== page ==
Reactions to Looming US Attack on Syria

August 27, 2013

Yesterday, U.S. Secretary of State John Kerry issued the strongest yet condemnation of the Syrian regime of Bashar al-Assad in the wake of his forces’ alleged use of chemical weapons against civilians last week.  His comments have been perceived by some in the media as intended to set the stage for some form of military action in the country.  Reactions to Kerry’s speech from around the world seem to show a coalescence of opinion into more defined camps than we’ve yet seen on the issue of intervention in Syria.  The following are some of the highlights of comments emerging from governments and international organizations.

Syria immediately warned of the repercussions of any attack:

“We have strategic weapons and we’re capable of responding.  Normally the strategic weapons are aimed at Israel,” warned Khalaf Muftah, a senior Baath Party official and former assistant information minister.  “If the US or Israel make the mistake of taking advantage of the chemical issue…the region will go up in flames.”

The threat to Israel was echoed by Syria’s Iranian ally:

“No military attack will be waged against Syria,” Director-General of the parliament for International Affairs Hossein Sheikholeslam said.  “Yet, if such an incident takes place, which is impossible, the Zionist regime will be the first victim of a military attack on Syria.”

Israel promised to defend itself against such a threat:

The Israeli minister for intelligence and strategic affairs, Yuval Steinitz, promised that “if we are under attack, we will protect ourselves and we will act decisively.”

Russia issued the most forceful condemnation of Kerry’s remarks:

In an “emergency” press conference, Russian foreign minister Sergei Lavrov told reporters that as a result of Kerry’s statements, “hysteria is growing and confrontation is incited.”  He stated forcefully that military action against Syria would be a “catastrophe,” accused the West of ignoring international law, and warned that “the tide will turn one day.”

China, the other government expected to oppose Syrian action at the UN, took a slightly more measured tone in its most recent comments:

In a statement on Friday, a Chinese foreign ministry spokesperson said, “China is firmly opposed to the use of chemical weapons by any party in Syria.”  The statement urged the parties involved to seek a political solution rather than military action, calling on all sides to “work together to hold the second Geneva Conference on Syria as soon as possible and launch an inclusive political transition process.”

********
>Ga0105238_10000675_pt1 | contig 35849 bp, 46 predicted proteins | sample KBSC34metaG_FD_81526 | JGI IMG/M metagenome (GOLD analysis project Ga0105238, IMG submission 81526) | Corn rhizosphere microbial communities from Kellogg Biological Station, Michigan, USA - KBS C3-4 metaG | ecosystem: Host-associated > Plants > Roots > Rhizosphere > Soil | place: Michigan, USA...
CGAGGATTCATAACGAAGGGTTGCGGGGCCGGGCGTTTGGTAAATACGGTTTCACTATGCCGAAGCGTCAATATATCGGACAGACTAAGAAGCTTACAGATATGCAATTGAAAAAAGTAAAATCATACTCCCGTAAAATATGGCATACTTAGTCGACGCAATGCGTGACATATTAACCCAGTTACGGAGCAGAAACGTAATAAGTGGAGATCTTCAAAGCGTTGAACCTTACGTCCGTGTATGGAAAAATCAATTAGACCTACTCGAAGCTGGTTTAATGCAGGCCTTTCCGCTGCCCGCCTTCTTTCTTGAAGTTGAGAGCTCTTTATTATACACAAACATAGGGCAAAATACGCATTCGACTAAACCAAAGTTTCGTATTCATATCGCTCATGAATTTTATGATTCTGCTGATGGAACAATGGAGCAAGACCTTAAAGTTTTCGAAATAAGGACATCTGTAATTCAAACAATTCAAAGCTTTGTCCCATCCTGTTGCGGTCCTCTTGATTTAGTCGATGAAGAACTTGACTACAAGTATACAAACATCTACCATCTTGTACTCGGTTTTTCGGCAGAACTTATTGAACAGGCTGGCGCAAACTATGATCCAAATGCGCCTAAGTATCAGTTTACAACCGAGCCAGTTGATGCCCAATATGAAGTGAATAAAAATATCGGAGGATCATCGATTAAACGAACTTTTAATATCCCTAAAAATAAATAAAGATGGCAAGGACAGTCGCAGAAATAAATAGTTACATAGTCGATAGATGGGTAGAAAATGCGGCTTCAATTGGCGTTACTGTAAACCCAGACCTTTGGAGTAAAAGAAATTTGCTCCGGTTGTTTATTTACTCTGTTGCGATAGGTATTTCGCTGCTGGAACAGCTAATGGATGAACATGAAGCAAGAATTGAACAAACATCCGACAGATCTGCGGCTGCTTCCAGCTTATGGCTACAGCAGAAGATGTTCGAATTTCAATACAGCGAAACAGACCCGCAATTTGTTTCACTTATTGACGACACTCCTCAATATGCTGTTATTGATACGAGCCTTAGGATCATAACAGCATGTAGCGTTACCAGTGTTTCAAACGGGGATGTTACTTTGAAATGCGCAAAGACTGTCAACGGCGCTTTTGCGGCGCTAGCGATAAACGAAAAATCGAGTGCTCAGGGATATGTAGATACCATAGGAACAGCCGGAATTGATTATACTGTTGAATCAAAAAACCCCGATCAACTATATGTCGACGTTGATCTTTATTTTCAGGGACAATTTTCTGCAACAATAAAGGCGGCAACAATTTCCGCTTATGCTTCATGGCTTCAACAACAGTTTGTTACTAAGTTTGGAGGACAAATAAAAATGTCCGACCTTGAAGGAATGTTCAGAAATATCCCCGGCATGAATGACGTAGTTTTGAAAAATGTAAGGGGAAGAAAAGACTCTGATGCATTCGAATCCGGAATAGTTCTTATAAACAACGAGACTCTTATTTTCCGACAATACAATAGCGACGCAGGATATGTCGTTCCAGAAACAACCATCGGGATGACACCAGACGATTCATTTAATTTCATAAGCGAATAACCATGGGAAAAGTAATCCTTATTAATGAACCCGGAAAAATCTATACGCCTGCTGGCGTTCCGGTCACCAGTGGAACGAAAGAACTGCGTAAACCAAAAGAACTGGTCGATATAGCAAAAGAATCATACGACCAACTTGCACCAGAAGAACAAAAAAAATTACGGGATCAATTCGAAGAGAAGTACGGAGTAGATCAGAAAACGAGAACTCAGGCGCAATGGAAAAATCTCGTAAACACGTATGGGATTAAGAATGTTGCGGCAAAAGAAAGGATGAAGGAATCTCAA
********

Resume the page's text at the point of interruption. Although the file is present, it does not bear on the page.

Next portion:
The United Nations maintains its commitment to its chemical weapons investigation:

“I demand that all parties allow this mission to get on with the job so that we can begin to establish the facts,” U.N. Secretary-General Ban Ki-moon said.  “If proven, any use of chemical weapons by anyone under any circumstances is a serious violation of international law and an outrageous crime. We cannot allow impunity in what appears to be a grave crime against humanity.”

Turkey, however, argued the world must act regardless of U.N. action:

“We always prioritize acting together with the international community, with United Nations decisions,” Turkish Foreign Minister Ahmet Davutoglu said.  “If such a decision doesn’t emerge from the U.N. Security Council, other alternatives…would come onto the agenda,” he continued.  “If a coalition is formed against Syria in this process, Turkey would take its place in this coalition.”

The United Kingdom expressed similar frustration over U.N. inaction:

“The United Nations Security Council…has not been united on Syria,” argued British Foreign Minister William Hague.  “It’s not shouldered its responsibilities on Syria, bluntly, otherwise there would have been a better chance of bringing the conflict to an end a long time ago.”

France offered the most detailed list of options for international action:

“There are several options on the table, from the strengthening of international sanctions to air strikes or the arming of rebels,” French President Francois Hollande declared.  He too expressed limited patience for the U.N. investigation and deliberation, adding, “The U.N. experts will investigate.  We will also give a little more time to the diplomatic process.  But not too much.  We cannot stand idly by over the use of chemical weapons.”

Germany, previously among the most reluctant on the issue of intervention, for the first time suggested, albeit vaguely, that military action might be necessary:

The evidence of chemical weapons “speak a very clear language,” and if confirmed, it “must be punished, it cannot be without consequence,” a government spokesman said.  Foreign Minister Guido Westerwelle similarly said that in the event that chemical weapons use is verified, “Germany will be among those [countries], that consider it right for there to be consequences.”

However, the strong words out of London, Paris, and Berlin are not fully mirrored by those of the European Union, who adopted a more deferential tone toward the United Nations:

“It is the role of the Security Council to look and see how the international community can and should respond,” E.U. High Representative for Foreign Affairs and Security Policy said in a statement.  “The most important thing in the end is we have to find a political solution to this and quickly.”

 

John Amble is the Managing Editor of War on the Rocks.